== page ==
About This Project

In our bodies, as in other ecological systems, a rich variety of microorganisms can help ward off disease. Our gut harbors millions of beneficial bacteria, and lack of gut flora diversity has been linked to autism, obesity and inflammation. Does a part of this important bacterial diversity come from the food we eat? This pilot study will compare organic and conventional produce to compare the varieties and numbers of bacteria found on each.

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What is the context of this research?

New and exciting research shows that our health depends on certain populations of gut bacteria that originate from our environment. Interestingly, there is little overlap between medical and soil science. We believe there is a considerable association between human health and how food is produced. Diversity of soil microbes keeps plants healthy because a biologically diverse soil can better deal with environmental stress. In the same way, the gut needs a diversity of microbes for our own optimum health. Microbes can be acquired through what we eat, but the question remains: do agricultural practices influence the presence and diversity of microbes on our food? The answer may lead to a greater awareness of the way we grow our food and the consequences to our health.

What is the significance of this project?

In light of recent studies showing the links between lack of gut bacteria variety and diseases such as autism and obesity, it is more important than ever to explore the source of microbial diversity in our diet. The study of own friendly bacteria (our microbiome) is the new research frontier in health and disease.

A greater diversity of gut flora increases resistance to disease, but where does this important variety of gut bacteria come from? Are we missing out on crucial microbes because of the way our fruits and vegetables are grown?

The way we farm and grow food (think pesticides and monocultures!) can affect the balance of microbes in the soil and therefore on the food we eat. Produce with less biological diversity may decrease our gut flora variety, which may affect our health.

What are the goals of the project?

1) Choose fruits and vegetables that are typically eaten raw.

2) Find out what types of bacteria are present on organic produce (from a small-scale farm, think farmer's market).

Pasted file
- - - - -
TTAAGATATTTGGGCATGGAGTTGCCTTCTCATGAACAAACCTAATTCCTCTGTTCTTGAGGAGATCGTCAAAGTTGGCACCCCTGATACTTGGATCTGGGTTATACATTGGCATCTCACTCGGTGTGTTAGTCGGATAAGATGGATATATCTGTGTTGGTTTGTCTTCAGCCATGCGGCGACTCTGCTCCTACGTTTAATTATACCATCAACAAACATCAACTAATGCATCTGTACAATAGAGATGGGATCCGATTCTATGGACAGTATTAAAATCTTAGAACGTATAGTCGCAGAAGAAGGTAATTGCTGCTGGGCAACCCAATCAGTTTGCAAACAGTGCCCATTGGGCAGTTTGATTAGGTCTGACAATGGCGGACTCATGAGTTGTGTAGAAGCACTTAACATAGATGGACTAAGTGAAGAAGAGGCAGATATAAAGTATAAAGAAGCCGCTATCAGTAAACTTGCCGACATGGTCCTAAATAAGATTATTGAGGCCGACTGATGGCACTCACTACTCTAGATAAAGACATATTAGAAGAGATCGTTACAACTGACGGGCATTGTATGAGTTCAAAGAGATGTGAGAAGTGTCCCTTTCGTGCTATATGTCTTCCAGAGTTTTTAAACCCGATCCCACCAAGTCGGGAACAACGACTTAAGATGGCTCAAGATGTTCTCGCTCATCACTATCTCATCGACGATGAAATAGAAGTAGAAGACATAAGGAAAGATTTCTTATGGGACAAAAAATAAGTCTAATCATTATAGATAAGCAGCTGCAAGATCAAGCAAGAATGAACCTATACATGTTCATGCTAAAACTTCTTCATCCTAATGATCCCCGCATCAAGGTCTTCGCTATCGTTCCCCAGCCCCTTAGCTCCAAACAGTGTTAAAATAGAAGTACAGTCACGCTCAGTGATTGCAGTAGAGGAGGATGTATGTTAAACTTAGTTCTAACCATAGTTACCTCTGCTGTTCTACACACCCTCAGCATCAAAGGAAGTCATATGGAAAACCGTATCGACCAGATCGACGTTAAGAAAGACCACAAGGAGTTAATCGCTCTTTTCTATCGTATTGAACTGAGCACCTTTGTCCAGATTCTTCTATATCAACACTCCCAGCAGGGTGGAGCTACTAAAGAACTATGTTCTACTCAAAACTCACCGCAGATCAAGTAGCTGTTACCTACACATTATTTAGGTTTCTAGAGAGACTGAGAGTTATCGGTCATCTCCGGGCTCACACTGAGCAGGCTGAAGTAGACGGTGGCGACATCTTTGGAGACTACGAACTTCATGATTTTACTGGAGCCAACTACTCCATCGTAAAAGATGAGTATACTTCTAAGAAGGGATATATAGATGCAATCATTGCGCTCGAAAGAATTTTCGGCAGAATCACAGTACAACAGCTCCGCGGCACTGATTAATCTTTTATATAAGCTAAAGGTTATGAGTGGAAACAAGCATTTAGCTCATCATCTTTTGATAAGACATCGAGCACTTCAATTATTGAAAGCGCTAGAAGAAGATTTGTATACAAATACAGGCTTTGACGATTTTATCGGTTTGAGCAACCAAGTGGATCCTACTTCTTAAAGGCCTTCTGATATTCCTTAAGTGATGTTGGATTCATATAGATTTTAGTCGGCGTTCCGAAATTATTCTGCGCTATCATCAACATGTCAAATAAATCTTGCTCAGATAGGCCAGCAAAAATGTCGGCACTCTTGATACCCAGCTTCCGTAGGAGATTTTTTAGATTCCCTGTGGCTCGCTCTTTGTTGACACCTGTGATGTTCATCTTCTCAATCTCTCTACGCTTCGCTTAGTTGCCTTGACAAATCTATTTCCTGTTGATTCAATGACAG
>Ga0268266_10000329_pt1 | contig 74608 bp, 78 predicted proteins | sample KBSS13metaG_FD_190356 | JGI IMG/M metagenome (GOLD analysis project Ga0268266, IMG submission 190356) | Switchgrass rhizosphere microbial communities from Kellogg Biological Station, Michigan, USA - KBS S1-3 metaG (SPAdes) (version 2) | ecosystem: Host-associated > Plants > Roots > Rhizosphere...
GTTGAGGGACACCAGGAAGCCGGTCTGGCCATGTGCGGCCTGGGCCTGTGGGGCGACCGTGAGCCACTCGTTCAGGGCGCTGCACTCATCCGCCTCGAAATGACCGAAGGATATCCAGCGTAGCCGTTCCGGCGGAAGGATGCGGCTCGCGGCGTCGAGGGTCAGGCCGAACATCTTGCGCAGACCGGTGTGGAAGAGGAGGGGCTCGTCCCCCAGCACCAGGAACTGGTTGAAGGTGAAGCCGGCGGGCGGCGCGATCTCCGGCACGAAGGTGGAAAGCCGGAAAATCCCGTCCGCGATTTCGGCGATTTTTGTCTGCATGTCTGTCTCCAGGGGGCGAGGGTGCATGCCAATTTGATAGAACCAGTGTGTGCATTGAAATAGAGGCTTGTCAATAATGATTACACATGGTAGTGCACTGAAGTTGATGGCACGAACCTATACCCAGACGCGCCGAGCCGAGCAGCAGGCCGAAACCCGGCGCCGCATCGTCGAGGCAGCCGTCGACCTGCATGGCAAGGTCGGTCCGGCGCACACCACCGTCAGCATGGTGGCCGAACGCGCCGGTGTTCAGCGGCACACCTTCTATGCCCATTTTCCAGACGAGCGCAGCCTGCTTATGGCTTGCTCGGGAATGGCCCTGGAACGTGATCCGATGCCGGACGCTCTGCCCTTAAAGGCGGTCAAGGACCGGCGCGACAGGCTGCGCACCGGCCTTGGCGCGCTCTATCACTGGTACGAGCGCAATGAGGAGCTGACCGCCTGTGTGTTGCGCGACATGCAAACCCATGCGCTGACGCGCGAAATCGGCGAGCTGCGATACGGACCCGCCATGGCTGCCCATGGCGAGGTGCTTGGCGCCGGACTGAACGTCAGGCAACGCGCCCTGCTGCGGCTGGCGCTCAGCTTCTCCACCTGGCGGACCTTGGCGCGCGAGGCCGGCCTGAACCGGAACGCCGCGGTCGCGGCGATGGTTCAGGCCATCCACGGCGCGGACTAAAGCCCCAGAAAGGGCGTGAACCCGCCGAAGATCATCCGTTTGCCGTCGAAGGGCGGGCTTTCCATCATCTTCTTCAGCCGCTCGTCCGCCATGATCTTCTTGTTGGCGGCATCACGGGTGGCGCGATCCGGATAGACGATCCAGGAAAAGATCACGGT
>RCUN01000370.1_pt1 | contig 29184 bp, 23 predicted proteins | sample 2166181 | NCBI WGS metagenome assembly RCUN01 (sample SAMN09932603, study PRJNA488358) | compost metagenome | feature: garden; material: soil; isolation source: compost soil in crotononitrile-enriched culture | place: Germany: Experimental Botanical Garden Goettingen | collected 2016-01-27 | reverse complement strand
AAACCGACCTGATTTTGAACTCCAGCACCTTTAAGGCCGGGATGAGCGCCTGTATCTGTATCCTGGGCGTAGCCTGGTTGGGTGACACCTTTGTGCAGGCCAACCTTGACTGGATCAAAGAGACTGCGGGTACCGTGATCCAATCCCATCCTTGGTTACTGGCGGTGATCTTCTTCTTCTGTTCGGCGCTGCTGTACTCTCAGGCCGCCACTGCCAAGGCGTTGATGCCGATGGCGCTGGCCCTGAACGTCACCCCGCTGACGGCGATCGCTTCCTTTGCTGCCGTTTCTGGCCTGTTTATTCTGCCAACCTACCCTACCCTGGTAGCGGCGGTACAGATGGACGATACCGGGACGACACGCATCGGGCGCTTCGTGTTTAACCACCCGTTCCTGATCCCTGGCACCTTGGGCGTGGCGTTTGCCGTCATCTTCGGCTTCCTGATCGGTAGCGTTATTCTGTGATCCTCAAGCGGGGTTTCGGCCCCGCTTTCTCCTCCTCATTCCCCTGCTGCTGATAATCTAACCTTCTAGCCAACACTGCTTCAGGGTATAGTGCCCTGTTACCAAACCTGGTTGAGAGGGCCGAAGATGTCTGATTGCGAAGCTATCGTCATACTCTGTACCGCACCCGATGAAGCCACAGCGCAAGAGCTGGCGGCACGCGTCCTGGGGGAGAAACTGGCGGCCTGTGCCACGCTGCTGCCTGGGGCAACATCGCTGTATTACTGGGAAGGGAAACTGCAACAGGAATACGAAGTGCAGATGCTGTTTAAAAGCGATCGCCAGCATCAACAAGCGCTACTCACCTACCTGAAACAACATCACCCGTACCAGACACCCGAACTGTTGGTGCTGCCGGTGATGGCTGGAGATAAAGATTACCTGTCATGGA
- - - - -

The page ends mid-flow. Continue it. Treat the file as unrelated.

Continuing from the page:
3) Find out what types of bacteria are present on conventional produce from a large scale industrial farm (just like what you might find in a grocery store)

4) Compare the two. The goal is to determine whether there is a difference in the variety of bacteria (not necessarily the amount), between organic and conventional produce.

5) If the pilot study shows that organic produce has greater microbial diversity (remember, the greater the variety of gut bacteria, the healthier the person), we will start a broader study that will include more fruits and vegetables, and take into account other interesting variables.


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As independent researchers without industry or academic backing, we are looking to fund the processing of produce samples for microbial profiling (finding out who is on your veggies!) using a technique called 16s analysis.

16s analysis is a sophisticated process that allows scientists to find out which bacteria are present in a sample without having to culture them first (many bacteria cannot be cultured at all and would be missed completely!). Instead, they look directly at a small piece of genetic material that is shared by all bacteria, yet it's a little different in each, a little bit like a finger print.

As 16s analysis requires extensive equipment in a laboratory setting, we need to outsource this process.

Meet the Team

Daniela Connelly MD, MPH
Daniela Connelly MD, MPH
Laura Wolfer, MS, MA
Laura Wolfer, MS, MA

Team Bio

Dr. Daniela Connelly (on right in photo) is a family and integrative physician whose focus is on disease prevention through optimal nutrition. She works with underserved populations in Lawrence, Massachusetts. She also runs an organic farm and CSA with her husband and children, working to provide healthy food for her family and the community.

Laura Wolfer (left) is a molecular biologist and anthropologist. She is an avid gardener, mother of three, and also runs a small organic farm. Her passions include drawing and making pottery.

Additional Information

Project Backers

  • 35Backers
  • 17%Funded
  • $1,680Total Donations
  • $48.00Average Donation
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